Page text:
Do you see what I see? I drive this street every-day. It’s a main thoroughfare, and some call it the gateway to the city. It follows the direction of the rising and setting sun and will take you through cities near and far. As I pull out of my driveway, I look up to see the familiar green and white street signs which read East Third Street and Garland Avenue mounted on a tall utility poll. I check to make sure my seat-belt is fastened for our journey through a small section of the city of Dayton.
I head west down Third Street, the first attraction is on my right. Sam’s Market is a booming business. It looks more like it belongs on the old Vegas strip with the gaudy red and yellow palm trees on the roof and Christmas lights that glow year round. This store is flooded with traffic from those traveling by bike, bus, car, or on foot. The bell on the door rings continuously during open hours. And in this economically challenged area, it is rather sad to see those without money to spare spending their last dollar on a lottery ticket or an item that would cost half as much somewhere just beyond the patrons' reach. The trash bins outside the store reflect the purchases from within and are overflowing with recyclable plastic and tin.
I watch the folks at the bus stop leaning out into the street to catch a glimpse of the bus, tapping their feet, checking their clocks and listening for the hum. The bus rolls to a stop in front of Sam's, blocking the entrance and exit to the store as the riders jump in. The doors slam shut and the bus pulls away. One rider is running and waving as fast as he can, but he is left behind in a puff of black smoke.
Moving down the block, I am struck by the carnage left by neglect and recent fires. Houses are boarded up, condemned, and have charred remains spilling out into the neighborhood. As I drive by one particularly damaged home, I recall that someone lost his life there several years ago and the eerie shell still stands. There are broken windows and dangling boards gushing out of the side. And yet, amidst all of this rubble, the front door is painted with a single green candle and an eternal flame paying tribute to the man called to heaven on that fateful day. (**See, note below.)
As I continue down the road someone darts out in front of my car. I slam on the brakes, honk my horn and breathe a sigh of relief. I'm reminded that people walk up and down this stretch of road day and night. They pay no attention to cross walks or traffic coming their way. It is dangerous for both driver and walker. When I look to my left I see a weathered-looking man with silver hair standing at the cross walk. He is pushing a stroller. I glance over again and see a beer can is resting in the cup holder, but I'm not alarmed for this is a regular sight. You see, strollers in this neighborhood rarely hold a child. They are used to hold little treasures picked from the trash.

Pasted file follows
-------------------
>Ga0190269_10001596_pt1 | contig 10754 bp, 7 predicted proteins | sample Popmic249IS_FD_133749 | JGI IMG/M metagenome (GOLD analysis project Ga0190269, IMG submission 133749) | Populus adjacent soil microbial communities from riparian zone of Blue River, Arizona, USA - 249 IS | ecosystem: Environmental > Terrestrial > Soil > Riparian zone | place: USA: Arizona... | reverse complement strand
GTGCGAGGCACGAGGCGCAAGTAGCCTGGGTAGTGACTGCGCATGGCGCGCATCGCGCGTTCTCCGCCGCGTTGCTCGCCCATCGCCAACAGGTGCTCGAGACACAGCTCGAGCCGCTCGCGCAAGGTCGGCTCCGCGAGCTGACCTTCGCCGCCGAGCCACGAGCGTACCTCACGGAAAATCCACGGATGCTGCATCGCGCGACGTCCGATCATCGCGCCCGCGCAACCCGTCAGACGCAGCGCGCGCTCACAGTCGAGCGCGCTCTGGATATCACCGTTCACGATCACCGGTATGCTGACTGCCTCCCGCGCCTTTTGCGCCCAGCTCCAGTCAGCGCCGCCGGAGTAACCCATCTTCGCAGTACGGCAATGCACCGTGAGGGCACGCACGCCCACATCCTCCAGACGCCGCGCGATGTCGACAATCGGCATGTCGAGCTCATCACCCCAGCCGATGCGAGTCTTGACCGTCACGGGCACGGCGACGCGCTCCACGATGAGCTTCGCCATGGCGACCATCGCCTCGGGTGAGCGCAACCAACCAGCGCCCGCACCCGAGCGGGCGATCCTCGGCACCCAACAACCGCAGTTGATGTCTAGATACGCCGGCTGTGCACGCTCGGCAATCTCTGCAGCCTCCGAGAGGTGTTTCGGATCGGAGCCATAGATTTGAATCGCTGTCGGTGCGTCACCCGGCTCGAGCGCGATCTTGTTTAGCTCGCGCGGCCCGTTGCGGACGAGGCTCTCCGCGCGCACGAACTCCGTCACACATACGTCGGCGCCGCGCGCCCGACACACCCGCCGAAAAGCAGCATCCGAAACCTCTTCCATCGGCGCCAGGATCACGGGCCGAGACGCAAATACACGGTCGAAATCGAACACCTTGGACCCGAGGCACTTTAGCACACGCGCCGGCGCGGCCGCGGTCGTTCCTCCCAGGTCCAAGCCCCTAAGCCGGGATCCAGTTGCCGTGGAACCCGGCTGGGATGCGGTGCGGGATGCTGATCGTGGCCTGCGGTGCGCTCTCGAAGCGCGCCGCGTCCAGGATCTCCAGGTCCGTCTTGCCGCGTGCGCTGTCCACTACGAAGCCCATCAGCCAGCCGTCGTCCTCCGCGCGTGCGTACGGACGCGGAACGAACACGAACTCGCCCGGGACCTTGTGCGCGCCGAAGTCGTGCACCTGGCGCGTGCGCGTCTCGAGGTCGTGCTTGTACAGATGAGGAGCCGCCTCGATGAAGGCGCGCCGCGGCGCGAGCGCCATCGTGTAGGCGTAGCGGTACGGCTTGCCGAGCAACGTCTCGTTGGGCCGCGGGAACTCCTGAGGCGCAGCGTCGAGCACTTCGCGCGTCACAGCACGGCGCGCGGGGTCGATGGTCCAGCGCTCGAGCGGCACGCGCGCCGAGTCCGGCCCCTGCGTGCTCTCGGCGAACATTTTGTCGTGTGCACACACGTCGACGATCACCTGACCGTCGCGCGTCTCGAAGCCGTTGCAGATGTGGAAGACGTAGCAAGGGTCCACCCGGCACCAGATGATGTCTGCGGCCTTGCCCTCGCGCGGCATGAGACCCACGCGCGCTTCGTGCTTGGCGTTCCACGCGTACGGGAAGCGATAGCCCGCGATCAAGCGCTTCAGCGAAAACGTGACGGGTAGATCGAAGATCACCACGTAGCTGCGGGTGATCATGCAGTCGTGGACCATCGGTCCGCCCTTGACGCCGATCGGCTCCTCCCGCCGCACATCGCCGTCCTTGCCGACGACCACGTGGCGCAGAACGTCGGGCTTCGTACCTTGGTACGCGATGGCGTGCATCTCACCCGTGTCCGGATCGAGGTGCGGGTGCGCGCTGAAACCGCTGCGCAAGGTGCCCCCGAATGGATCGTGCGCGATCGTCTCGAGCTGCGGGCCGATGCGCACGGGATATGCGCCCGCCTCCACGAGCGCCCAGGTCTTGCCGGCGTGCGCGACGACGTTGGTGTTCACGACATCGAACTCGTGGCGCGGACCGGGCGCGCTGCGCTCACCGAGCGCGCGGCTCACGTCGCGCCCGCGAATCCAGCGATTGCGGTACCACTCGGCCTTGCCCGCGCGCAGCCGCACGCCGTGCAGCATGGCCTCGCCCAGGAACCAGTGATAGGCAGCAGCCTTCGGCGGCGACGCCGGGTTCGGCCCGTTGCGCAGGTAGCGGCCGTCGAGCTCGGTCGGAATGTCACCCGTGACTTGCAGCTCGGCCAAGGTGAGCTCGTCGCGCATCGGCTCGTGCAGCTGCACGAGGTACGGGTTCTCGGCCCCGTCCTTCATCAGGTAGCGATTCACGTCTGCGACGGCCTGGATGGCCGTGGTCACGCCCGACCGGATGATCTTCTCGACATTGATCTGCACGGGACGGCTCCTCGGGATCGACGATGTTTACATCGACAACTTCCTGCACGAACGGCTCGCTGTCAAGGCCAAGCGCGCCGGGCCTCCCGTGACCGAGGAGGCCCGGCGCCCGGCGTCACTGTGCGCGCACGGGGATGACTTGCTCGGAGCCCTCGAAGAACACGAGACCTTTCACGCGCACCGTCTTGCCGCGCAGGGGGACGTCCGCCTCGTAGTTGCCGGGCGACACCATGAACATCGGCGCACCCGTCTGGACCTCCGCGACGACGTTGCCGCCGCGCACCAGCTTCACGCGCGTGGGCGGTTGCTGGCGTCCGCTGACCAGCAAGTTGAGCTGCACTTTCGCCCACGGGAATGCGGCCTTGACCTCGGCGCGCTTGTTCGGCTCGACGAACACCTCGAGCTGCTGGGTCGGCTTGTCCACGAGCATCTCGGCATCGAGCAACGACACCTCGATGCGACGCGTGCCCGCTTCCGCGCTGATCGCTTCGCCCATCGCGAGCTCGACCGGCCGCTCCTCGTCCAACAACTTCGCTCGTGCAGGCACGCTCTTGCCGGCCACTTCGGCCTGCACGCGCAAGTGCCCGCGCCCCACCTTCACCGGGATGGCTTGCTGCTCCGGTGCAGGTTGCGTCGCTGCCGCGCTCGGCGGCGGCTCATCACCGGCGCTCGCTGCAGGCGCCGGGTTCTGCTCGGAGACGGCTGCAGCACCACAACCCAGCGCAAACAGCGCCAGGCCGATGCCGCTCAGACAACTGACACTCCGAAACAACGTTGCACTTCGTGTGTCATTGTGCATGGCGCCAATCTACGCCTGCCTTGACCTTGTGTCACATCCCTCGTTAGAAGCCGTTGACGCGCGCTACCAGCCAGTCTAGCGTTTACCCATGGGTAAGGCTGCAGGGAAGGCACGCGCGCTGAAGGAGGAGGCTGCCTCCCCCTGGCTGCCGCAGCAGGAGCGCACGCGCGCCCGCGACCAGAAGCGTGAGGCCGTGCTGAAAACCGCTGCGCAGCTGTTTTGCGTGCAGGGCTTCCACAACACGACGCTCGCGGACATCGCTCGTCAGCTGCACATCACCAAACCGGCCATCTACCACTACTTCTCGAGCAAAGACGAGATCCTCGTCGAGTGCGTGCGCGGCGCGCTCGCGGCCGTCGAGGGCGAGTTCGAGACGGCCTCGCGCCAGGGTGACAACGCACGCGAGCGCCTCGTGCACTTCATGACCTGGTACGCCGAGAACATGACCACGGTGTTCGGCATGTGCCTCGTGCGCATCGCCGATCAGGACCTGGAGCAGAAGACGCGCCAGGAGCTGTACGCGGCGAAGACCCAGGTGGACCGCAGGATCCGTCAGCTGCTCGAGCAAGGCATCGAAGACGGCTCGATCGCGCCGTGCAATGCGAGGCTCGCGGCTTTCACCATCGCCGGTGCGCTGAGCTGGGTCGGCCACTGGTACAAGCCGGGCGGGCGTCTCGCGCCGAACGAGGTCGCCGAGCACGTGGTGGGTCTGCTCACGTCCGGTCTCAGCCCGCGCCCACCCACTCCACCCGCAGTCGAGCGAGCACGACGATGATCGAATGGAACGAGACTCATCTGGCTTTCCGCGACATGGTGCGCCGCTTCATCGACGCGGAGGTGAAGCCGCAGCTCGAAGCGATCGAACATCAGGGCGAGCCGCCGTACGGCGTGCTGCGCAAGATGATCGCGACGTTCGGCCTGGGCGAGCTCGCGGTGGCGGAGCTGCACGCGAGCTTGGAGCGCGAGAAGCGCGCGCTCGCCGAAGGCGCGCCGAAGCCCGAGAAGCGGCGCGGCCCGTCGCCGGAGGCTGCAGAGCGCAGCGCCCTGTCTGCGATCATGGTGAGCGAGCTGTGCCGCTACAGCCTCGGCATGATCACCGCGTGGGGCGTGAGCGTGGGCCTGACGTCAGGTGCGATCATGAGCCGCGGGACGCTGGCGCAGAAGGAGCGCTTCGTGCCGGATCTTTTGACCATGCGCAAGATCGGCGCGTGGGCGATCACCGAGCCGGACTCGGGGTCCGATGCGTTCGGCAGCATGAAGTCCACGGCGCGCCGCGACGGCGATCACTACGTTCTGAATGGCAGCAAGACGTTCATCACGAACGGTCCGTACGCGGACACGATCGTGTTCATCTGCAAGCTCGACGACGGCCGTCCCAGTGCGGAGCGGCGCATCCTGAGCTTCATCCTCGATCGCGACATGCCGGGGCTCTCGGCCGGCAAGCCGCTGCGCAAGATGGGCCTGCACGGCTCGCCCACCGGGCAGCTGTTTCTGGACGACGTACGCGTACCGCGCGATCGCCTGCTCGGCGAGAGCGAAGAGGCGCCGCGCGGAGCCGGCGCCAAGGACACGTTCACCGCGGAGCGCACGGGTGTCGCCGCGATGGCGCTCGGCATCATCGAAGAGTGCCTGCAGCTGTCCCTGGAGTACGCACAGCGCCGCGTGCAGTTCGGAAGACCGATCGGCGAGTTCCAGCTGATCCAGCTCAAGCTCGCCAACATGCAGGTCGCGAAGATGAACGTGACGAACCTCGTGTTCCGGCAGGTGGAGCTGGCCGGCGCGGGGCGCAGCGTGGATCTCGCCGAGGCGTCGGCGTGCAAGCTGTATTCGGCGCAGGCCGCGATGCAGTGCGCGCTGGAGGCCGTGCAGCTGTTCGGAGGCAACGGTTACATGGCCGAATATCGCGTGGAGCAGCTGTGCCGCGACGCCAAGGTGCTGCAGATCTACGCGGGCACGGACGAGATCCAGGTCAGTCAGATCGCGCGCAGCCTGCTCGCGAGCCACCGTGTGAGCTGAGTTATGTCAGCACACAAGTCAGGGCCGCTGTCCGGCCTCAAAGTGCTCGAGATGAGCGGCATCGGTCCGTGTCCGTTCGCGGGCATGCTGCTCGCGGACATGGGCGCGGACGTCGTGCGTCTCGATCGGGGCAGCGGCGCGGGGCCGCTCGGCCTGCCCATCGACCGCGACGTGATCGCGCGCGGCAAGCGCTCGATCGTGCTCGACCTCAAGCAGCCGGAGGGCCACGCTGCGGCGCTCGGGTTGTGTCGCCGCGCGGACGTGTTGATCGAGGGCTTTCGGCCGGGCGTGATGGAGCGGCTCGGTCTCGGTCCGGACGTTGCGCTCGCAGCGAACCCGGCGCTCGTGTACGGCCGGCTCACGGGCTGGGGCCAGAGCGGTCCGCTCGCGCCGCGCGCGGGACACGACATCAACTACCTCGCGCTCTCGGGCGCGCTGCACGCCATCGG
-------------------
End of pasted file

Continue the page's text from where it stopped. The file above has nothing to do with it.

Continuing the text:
Down the street I see another familiar sight. It's one of the regular local hookers working her beat. She has stringy blond hair and is a bit chubby at the waist. Honing in on her eyes, I can tell she is hooking for a fix. It's not very long before a john pulls up beside her. She hops in the sputtering little car and they chug up the road. As they move out of sight, I say a little prayer for her safety that night.
Henry Tire is the landmark at the corner of Third and Findlay. Lots and lots of used tires are displayed on racks during the day and then hidden at night. Treat yourself and stop in to have a word with Henry. Henry, dressed in his perfectly pressed shirt and trousers, will greet you at the main entrance with a warm and gentle smile. Henry does business the old- fashioned way. He negotiates a cash price for new or used tires and seals the deal with a handshake. I have no doubt you'll get the best deal. Henry doesn't fool with fancy advertising. He places a hand-painted sign, complete with backward “N”s, on top of his stacks of tires. What more does he need? Henry gets his business through word of mouth. And the best part of Henry Tires...they still have free air!
Third Street is not one of those cookie cutter sterile neighborhoods like we find in Kettering or Centerville. I drive down Third Street and see a brand new house next door to a condemned house. Next, there is the old Victorian home that was once one of the grandest homes on this little piece of East Third Street. Now the windows are missing or boarded up. The door is boarded up. The paint is nearly all gone and pigeons roost on the barren roof. And yet, amidst all of this destruction there are works of art painted on its surface. The most prominent of these works of art reveals a message for Dayton of inspiration and hope. Flowers, butterflies and hearts surround the simple message in the center, “Dayton.” People in this neighborhood still find hope in the face of despair. People still sit out on their front porch with their neighbors and watch the activity. People in the neighborhood are able to bike or use their two feet for transportation to go the pharmacy, grocery, or dentist. This is but one neighborhood contained within the gateway to the city. And like our neighborhood artists, I too see potential in every block.
**Update -- I wrote this essay for my English Composition class on February 17, 2012. On February 21, 2012 this house was demolished! I could not believe it. It was as if the universe received my message and promptly responded. It made my day :)